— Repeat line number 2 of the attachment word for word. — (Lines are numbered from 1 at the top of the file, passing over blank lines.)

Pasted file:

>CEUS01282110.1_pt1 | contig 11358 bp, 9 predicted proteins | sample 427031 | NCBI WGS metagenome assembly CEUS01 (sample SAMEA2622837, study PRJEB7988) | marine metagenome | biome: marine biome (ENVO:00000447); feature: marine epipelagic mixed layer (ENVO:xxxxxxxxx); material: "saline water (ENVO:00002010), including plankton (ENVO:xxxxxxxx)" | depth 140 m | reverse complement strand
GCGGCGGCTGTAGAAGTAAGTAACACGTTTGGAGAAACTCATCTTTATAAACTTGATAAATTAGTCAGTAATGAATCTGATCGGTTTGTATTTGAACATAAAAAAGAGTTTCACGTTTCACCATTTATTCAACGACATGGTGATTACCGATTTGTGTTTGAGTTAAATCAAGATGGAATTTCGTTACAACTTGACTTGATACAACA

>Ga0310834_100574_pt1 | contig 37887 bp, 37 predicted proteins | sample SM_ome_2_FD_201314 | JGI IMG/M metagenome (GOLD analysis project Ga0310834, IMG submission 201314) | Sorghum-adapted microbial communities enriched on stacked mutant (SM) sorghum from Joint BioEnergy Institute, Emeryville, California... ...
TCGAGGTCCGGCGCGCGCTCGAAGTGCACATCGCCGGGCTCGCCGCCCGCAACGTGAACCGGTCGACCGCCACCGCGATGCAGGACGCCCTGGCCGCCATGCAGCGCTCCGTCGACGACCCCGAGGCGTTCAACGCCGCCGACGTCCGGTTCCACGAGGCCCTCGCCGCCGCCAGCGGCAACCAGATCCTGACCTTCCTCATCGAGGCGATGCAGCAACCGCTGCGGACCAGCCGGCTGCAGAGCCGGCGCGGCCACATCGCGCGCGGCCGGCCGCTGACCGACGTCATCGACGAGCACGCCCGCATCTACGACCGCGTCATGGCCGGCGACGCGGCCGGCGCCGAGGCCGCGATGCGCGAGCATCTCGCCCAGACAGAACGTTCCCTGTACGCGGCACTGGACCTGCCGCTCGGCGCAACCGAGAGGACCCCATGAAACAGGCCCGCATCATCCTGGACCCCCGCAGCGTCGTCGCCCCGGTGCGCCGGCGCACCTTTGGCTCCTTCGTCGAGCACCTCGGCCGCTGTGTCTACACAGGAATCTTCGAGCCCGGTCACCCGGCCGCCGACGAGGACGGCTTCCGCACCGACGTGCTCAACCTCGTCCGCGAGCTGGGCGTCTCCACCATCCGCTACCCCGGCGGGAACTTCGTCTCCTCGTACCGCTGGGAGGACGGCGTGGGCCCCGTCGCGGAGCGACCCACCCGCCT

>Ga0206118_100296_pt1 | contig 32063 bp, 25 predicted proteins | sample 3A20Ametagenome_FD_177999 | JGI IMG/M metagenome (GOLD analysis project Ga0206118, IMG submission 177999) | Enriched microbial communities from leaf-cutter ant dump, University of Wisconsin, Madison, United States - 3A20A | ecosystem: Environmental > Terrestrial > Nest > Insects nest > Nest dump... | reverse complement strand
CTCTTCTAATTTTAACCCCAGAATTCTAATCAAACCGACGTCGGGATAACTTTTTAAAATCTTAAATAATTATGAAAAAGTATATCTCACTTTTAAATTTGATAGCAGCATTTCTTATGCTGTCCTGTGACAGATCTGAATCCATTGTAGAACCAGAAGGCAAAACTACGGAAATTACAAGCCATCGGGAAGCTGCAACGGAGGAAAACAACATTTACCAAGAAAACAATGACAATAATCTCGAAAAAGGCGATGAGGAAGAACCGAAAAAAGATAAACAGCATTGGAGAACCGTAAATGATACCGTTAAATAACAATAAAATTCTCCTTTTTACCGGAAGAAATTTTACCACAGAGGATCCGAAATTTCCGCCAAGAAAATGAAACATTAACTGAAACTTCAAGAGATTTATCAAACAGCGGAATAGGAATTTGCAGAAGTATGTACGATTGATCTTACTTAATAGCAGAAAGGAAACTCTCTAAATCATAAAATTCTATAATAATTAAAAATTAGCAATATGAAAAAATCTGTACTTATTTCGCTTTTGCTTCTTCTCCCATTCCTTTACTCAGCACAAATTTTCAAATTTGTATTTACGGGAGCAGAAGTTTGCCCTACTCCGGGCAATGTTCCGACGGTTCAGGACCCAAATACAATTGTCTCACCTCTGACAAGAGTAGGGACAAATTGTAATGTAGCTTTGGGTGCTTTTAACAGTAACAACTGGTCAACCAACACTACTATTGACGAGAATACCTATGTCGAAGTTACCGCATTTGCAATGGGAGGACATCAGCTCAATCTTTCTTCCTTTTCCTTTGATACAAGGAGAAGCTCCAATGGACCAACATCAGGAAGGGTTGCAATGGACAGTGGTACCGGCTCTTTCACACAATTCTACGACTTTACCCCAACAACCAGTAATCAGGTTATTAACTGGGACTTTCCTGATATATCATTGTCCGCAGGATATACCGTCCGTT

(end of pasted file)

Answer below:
GCGGCGGCTGTAGAAGTAAGTAACACGTTTGGAGAAACTCATCTTTATAAACTTGATAAATTAGTCAGTAATGAATCTGATCGGTTTGTATTTGAACATAAAAAAGAGTTTCACGTTTCACCATTTATTCAACGACATGGTGATTACCGATTTGTGTTTGAGTTAAATCAAGATGGAATTTCGTTACAACTTGACTTGATACAACA